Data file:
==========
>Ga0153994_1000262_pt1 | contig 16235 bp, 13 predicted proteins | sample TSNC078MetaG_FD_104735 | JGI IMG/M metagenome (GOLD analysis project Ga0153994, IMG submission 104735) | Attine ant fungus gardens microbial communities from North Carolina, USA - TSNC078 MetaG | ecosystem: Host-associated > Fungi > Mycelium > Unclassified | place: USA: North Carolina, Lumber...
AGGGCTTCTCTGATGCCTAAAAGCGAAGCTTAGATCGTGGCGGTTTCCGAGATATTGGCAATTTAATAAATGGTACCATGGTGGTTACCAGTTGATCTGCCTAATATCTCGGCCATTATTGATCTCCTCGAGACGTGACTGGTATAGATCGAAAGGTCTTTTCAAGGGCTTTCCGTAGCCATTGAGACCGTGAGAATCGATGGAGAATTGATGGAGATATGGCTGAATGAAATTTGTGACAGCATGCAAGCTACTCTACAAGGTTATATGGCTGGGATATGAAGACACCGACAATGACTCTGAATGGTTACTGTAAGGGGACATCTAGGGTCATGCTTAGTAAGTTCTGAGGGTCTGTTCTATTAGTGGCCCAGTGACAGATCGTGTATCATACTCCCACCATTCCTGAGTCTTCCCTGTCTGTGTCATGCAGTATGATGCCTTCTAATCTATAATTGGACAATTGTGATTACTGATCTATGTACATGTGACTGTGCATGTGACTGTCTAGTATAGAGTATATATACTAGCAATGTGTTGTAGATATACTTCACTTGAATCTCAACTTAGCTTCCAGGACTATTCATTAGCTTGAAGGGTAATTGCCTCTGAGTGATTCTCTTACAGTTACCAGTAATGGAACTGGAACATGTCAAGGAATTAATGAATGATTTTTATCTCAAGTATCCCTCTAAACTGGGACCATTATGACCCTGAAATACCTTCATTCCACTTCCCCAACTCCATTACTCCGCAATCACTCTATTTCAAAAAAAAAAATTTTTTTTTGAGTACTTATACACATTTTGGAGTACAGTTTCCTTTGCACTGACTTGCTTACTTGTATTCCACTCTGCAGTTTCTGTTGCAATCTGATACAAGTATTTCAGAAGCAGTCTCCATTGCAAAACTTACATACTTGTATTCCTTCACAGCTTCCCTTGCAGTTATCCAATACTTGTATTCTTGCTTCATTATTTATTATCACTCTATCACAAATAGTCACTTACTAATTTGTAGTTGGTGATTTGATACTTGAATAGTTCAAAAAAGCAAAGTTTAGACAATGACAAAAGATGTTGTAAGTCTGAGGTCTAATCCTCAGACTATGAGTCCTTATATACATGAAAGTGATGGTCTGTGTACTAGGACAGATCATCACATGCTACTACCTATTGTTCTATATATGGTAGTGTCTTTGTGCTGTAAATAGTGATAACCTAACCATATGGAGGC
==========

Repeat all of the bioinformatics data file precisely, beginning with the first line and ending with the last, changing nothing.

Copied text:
>Ga0153994_1000262_pt1 | contig 16235 bp, 13 predicted proteins | sample TSNC078MetaG_FD_104735 | JGI IMG/M metagenome (GOLD analysis project Ga0153994, IMG submission 104735) | Attine ant fungus gardens microbial communities from North Carolina, USA - TSNC078 MetaG | ecosystem: Host-associated > Fungi > Mycelium > Unclassified | place: USA: North Carolina, Lumber...
AGGGCTTCTCTGATGCCTAAAAGCGAAGCTTAGATCGTGGCGGTTTCCGAGATATTGGCAATTTAATAAATGGTACCATGGTGGTTACCAGTTGATCTGCCTAATATCTCGGCCATTATTGATCTCCTCGAGACGTGACTGGTATAGATCGAAAGGTCTTTTCAAGGGCTTTCCGTAGCCATTGAGACCGTGAGAATCGATGGAGAATTGATGGAGATATGGCTGAATGAAATTTGTGACAGCATGCAAGCTACTCTACAAGGTTATATGGCTGGGATATGAAGACACCGACAATGACTCTGAATGGTTACTGTAAGGGGACATCTAGGGTCATGCTTAGTAAGTTCTGAGGGTCTGTTCTATTAGTGGCCCAGTGACAGATCGTGTATCATACTCCCACCATTCCTGAGTCTTCCCTGTCTGTGTCATGCAGTATGATGCCTTCTAATCTATAATTGGACAATTGTGATTACTGATCTATGTACATGTGACTGTGCATGTGACTGTCTAGTATAGAGTATATATACTAGCAATGTGTTGTAGATATACTTCACTTGAATCTCAACTTAGCTTCCAGGACTATTCATTAGCTTGAAGGGTAATTGCCTCTGAGTGATTCTCTTACAGTTACCAGTAATGGAACTGGAACATGTCAAGGAATTAATGAATGATTTTTATCTCAAGTATCCCTCTAAACTGGGACCATTATGACCCTGAAATACCTTCATTCCACTTCCCCAACTCCATTACTCCGCAATCACTCTATTTCAAAAAAAAAAATTTTTTTTTGAGTACTTATACACATTTTGGAGTACAGTTTCCTTTGCACTGACTTGCTTACTTGTATTCCACTCTGCAGTTTCTGTTGCAATCTGATACAAGTATTTCAGAAGCAGTCTCCATTGCAAAACTTACATACTTGTATTCCTTCACAGCTTCCCTTGCAGTTATCCAATACTTGTATTCTTGCTTCATTATTTATTATCACTCTATCACAAATAGTCACTTACTAATTTGTAGTTGGTGATTTGATACTTGAATAGTTCAAAAAAGCAAAGTTTAGACAATGACAAAAGATGTTGTAAGTCTGAGGTCTAATCCTCAGACTATGAGTCCTTATATACATGAAAGTGATGGTCTGTGTACTAGGACAGATCATCACATGCTACTACCTATTGTTCTATATATGGTAGTGTCTTTGTGCTGTAAATAGTGATAACCTAACCATATGGAGGC